by Davide Castelvecchi
23 March 2016
Binary black holes
radiate a huge amount
of orbital energy as
Illustration by Mark
A momentous signal from space
has confirmed decades of theorizing on
- and launched a new era
The event was catastrophic on a cosmic
scale - a merger of black holes that violently shook the surrounding
fabric of space and time, and sent a blast of
space-time vibrations known as gravitational waves (below video) rippling
across the Universe at the speed of light.
But it was the kind of calamity that
physicists on Earth had been waiting for.
On 14 September, when
those ripples swept across the freshly upgraded
Laser Interferometer Gravitational-Wave Observatory (Advanced
LIGO), they showed up as spikes in the readings from its two
L-shaped detectors in Louisiana and Washington state.
For the first
scientists had recorded a gravitational-wave signal.
"There it was!" says LIGO team member
Daniel Holz, an astrophysicist at the University of Chicago in
Illinois. "And it was so strong, and so beautiful, in both
Although the shape of the signal looked familiar from
the theory, Daniel Holz says,
"it's completely different when you see
something in the data. It's this transcendent moment".
The signal, formally designated GW150914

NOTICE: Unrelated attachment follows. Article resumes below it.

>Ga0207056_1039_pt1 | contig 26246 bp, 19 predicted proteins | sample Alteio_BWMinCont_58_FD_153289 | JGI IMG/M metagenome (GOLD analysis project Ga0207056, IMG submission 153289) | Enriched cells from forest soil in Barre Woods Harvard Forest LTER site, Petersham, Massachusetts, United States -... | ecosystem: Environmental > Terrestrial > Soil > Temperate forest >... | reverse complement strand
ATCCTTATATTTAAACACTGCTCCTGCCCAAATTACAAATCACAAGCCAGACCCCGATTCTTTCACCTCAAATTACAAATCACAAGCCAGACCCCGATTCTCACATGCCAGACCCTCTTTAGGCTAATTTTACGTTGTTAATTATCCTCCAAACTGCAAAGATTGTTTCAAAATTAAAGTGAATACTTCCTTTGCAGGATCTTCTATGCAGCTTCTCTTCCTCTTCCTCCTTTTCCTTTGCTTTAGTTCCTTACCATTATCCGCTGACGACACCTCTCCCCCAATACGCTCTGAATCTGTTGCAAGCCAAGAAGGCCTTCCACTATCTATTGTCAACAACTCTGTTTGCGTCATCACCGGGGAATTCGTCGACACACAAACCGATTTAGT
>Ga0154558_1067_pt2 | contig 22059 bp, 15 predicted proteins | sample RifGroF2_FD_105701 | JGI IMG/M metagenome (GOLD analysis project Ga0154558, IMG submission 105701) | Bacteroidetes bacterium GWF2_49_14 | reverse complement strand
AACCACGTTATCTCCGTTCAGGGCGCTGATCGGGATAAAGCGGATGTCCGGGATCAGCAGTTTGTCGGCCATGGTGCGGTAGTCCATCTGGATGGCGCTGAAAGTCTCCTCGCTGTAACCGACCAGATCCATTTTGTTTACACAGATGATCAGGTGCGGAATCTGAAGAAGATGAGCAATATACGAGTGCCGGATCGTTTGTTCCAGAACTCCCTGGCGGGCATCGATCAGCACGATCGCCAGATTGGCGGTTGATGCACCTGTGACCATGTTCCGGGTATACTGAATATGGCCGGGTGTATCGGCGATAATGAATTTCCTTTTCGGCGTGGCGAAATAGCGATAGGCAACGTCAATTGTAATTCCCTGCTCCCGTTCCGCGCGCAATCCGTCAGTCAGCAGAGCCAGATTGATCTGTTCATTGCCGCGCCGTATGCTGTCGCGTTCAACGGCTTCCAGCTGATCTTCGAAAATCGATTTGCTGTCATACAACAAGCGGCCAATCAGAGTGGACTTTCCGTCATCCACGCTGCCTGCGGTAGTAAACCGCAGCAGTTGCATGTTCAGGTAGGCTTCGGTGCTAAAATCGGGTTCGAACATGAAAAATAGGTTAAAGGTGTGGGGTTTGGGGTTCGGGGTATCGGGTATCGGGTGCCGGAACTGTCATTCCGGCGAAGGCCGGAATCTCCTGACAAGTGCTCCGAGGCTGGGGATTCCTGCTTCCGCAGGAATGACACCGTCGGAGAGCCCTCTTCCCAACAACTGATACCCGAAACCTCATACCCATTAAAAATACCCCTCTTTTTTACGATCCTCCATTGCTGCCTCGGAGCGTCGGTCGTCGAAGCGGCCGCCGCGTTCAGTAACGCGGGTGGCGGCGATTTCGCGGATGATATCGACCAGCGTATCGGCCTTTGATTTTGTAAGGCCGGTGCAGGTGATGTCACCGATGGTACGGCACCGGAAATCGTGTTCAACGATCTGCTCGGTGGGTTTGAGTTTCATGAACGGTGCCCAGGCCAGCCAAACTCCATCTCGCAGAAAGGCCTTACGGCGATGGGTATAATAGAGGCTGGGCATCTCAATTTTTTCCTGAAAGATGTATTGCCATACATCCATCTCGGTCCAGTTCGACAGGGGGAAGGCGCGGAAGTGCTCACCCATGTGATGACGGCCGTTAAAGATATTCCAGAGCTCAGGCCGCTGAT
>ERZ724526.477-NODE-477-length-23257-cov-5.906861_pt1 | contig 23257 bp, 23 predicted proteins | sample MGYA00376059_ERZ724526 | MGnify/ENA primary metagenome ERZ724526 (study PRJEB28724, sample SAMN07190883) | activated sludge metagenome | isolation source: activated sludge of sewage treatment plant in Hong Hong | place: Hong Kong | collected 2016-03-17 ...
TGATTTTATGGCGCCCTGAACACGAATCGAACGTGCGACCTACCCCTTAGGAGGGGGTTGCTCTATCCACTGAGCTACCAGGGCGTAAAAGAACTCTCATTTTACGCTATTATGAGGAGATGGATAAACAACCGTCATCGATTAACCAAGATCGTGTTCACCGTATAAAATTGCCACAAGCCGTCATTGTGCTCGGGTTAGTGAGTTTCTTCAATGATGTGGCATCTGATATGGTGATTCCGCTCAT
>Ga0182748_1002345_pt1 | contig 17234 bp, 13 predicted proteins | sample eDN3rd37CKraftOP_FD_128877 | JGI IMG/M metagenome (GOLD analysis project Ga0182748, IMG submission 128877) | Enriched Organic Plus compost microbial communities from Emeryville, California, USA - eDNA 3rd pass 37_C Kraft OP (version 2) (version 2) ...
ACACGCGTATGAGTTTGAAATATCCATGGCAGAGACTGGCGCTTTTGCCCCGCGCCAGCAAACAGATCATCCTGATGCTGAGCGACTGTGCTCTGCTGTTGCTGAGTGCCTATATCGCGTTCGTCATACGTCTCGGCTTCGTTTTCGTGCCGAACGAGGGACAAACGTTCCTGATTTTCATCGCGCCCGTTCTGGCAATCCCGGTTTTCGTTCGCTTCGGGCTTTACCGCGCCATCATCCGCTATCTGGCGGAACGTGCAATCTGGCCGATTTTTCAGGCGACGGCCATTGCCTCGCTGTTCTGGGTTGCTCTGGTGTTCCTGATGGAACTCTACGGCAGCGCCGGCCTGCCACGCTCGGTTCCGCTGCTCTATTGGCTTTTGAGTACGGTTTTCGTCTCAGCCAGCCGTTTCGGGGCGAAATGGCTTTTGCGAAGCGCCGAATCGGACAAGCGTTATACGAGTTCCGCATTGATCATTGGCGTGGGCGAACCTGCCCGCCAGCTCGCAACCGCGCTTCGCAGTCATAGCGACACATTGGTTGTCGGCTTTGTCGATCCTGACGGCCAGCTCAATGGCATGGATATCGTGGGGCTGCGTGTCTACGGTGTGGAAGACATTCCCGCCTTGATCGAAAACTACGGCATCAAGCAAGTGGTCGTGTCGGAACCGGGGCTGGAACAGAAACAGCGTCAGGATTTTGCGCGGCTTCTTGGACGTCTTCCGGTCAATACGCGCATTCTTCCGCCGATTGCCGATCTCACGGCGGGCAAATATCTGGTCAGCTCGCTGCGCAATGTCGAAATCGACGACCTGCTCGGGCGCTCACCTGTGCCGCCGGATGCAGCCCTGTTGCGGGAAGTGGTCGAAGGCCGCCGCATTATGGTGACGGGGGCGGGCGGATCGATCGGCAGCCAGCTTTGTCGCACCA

after the date of its occurrence and informally known to its
discoverers as ''the Event'', has justly been hailed as a milestone in
It has provided a wealth of evidence for
Albert Einstein's century-old general theory of relativity,
which holds that mass and energy can warp space-time, and that
gravity is the result of such warping.
Stuart Shapiro, a specialist
in computer simulations of relativity at the University of Illinois
at Urbana-Champaign, calls it,
"the most significant confirmation of
the general theory of relativity since its inception".
But 'the Event' also marks the start of a
long-promised era of gravitational-wave astronomy.
of the signal has already yielded insights into the nature of the
black holes that merged, and how they formed. With more events such
as these - the LIGO team is analyzing several other candidate events
captured during the detectors' four-month run, which ended in
January - researchers will be able to classify and understand the
origins of black holes, just as they are doing with stars.
Still more events should appear starting
in September, when Advanced LIGO is scheduled to begin joint
observations with its European counterpart, the Franco-Italian-led
Advanced Virgo facility near Pisa, Italy.
(The two collaborations
already pool data and publish papers together.)
This detector will
not only contribute crucial details to events, but could also help
astronomers to make cosmological-distance measurements more
accurately than before.
"It's going to be a really good ride for
the next few years," says Bruce Allen, managing director of the Max
Planck Institute for Gravitational Physics in Hanover, Germany.
"The more black holes they see whacking
into each other, the more fun it will be," says Roger Penrose, a
theoretical physicist and mathematician at the University of Oxford,